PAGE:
Debby Dale Mason
| Sep 02, 2011
So much has changed in Middle Tennessee in the past two decades. In 1990, we had no Titans; no Predators; no Music City Star; no Hemlock; no GM facility; no Southwest hub; and no Nissan Leaf.
These developments -- among many others -- are due in part to a new approach to economic development that was laid out in 1990, when a group of regional and community leaders formed Partnership 2000. The Partnership differed from any approach we had taken in the past because it aimed to raise Nashville's profile by marketing the entire Middle Tennessee region as one economic unit. Today, nearly all the Chamber's work is from the regional perspective, representing 10 Middle Tennessee counties.
Thanks to the targeted, measurable and goal-oriented approach of this regional strategy, Middle Tennessee has seen great gains in per capita income growth, job growth, average educational attainment and tax revenue. In fact, the Nashville MSA leads all Tennessee metros in many of these key indicators.
Throughout the U.S., key drivers of prosperity -- such as innovation, human capital, infrastructure and quality places -- are largely concentrated in major metropolitan areas. According to the Brookings Institution, "The 100 largest U.S. metropolitan areas contain 65 percent of the nation’s population and 68 percent of its jobs, but gather even larger shares of innovative activity (78 percent of U.S. patent activity); educated workers (75 percent of graduate degree holders); and critical infrastructure (79 percent of U.S. air cargo). As such, they generate three-quarters of U.S. gross domestic product. Their successes, and those of the nation's smaller metro and rural areas, are inextricably linked."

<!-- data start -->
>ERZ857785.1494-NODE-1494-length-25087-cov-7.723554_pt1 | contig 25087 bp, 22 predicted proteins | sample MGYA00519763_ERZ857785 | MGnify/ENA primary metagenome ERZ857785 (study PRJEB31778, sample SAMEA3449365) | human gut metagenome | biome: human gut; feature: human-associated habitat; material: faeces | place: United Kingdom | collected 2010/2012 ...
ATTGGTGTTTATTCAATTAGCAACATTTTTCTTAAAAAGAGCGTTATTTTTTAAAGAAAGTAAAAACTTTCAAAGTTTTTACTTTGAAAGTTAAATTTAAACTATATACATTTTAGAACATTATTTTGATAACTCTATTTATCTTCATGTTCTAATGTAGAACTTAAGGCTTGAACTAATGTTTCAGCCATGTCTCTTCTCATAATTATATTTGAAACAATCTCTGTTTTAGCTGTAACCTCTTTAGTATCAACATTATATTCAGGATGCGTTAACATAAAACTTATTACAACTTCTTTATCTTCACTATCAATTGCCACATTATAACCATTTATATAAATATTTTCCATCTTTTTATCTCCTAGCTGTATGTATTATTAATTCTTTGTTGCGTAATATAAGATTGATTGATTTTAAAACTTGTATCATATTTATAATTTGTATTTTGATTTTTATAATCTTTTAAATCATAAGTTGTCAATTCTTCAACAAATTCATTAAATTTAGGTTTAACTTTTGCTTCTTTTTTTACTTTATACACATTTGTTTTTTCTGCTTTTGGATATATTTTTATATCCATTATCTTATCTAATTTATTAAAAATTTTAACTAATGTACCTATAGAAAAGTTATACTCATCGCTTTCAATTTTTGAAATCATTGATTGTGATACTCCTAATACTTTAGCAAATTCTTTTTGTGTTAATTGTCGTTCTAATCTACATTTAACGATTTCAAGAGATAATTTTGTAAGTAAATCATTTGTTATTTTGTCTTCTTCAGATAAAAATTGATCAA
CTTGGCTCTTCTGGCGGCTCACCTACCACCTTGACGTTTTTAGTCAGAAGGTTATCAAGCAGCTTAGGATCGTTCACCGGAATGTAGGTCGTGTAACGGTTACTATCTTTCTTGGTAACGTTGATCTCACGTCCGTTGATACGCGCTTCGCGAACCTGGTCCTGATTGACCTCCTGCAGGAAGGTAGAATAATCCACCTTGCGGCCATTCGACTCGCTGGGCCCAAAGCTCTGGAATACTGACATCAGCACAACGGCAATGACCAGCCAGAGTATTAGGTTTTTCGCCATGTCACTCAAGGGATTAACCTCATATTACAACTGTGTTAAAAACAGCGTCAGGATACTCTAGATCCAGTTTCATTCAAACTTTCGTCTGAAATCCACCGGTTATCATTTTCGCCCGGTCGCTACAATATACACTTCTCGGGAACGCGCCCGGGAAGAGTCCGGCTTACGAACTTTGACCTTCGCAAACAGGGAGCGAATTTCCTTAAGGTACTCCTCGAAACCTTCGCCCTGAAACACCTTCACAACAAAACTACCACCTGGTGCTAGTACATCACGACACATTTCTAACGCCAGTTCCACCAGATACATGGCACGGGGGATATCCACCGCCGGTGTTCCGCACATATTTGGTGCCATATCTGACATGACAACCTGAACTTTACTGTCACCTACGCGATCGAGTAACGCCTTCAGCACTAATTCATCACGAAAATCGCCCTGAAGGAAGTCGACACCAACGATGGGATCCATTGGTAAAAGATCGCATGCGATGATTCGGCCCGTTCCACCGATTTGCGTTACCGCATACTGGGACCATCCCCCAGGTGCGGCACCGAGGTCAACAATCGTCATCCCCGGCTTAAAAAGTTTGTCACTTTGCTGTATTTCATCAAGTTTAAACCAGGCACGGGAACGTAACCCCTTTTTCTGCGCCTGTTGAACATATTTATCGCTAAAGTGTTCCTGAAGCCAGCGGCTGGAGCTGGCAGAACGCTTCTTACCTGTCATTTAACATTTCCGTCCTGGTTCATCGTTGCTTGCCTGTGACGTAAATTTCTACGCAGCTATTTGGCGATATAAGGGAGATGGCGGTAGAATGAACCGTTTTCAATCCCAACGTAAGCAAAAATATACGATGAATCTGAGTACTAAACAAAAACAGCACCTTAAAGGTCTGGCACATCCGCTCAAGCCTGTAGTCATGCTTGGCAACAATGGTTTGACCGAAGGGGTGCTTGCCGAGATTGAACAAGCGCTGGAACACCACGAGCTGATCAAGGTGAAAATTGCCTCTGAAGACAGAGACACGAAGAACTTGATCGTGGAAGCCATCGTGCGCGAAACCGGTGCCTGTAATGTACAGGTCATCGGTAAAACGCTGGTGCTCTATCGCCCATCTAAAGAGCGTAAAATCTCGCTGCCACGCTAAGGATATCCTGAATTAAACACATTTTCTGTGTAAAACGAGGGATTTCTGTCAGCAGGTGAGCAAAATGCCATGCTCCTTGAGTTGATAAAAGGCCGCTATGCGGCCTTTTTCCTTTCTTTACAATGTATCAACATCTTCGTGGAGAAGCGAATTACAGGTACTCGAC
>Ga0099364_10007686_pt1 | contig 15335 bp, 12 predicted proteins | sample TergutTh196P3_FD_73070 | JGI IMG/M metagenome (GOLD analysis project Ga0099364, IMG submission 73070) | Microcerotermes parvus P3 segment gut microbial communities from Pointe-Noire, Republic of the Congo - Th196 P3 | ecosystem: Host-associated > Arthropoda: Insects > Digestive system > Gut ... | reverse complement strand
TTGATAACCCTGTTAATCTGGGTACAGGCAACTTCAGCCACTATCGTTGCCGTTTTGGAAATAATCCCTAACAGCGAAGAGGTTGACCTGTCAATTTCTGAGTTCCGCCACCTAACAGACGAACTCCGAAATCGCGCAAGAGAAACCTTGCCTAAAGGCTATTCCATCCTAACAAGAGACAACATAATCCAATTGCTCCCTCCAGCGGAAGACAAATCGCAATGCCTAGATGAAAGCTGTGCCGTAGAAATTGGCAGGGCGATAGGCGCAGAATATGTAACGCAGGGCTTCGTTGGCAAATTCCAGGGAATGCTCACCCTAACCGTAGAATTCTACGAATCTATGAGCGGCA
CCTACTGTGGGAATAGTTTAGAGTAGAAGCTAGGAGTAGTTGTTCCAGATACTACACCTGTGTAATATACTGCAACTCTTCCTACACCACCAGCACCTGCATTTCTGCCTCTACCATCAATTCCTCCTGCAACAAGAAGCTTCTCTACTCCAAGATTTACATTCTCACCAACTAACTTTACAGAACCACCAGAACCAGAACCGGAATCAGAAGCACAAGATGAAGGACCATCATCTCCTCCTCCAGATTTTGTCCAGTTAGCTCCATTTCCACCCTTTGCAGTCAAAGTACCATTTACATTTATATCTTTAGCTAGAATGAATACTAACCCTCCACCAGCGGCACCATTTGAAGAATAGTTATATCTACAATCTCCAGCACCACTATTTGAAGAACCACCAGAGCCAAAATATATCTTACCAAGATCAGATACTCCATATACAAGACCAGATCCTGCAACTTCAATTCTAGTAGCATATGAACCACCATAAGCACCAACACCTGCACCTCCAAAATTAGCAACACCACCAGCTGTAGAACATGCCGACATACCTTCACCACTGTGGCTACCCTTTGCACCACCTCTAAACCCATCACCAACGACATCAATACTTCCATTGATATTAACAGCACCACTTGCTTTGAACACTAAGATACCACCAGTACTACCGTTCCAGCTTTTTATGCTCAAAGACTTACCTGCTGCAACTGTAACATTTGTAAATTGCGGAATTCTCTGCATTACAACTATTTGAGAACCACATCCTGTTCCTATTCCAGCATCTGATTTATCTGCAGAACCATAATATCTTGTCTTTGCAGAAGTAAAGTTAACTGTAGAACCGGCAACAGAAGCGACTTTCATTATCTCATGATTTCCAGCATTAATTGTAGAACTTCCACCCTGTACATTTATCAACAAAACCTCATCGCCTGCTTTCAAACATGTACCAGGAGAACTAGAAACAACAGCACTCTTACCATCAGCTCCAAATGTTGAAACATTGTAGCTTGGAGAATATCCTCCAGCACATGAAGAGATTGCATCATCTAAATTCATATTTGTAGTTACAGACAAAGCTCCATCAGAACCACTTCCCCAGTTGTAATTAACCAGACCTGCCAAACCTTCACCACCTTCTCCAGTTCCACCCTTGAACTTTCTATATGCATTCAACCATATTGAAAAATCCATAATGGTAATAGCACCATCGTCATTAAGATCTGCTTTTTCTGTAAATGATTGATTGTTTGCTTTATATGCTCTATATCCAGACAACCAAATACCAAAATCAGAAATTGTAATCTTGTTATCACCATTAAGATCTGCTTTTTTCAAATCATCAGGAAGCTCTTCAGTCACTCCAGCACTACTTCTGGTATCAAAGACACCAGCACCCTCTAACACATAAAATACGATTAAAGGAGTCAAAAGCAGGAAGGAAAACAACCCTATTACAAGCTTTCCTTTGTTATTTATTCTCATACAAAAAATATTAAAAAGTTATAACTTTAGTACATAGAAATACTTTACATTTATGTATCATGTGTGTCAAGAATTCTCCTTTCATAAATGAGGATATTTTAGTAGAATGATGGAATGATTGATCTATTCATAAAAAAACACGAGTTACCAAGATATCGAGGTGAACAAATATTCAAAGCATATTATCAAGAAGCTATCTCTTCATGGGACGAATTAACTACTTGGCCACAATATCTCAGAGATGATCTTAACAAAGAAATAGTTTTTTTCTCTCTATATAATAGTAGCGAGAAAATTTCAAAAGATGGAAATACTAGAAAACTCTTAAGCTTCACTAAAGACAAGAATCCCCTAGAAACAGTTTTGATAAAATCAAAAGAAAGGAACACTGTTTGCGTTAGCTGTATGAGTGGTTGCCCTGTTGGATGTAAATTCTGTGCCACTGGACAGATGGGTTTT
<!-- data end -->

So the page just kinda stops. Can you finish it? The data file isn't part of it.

Having a regional mindset has been so critical to Nashville's past success, but it will be even more important to our future. We recognize that economic development is no longer about two cities fighting for jobs. It's now about regions competing internationally. As we work toward even greater accomplishments for the Nashville region, we plan to grow and capitalize upon five industry clusters where our region already has a competitive advantage: corporate operations; health care; advanced manufacturing; music, entertainment and creative fields; and supply chain management. These are the industries that will drive our future economic growth.
Thanks to the regional strategic approach of the Chamber and our partners throughout the Nashville MSA, our efforts have helped increase Middle Tennessee's quality of life while ensuring the Nashville region remains economically competitive.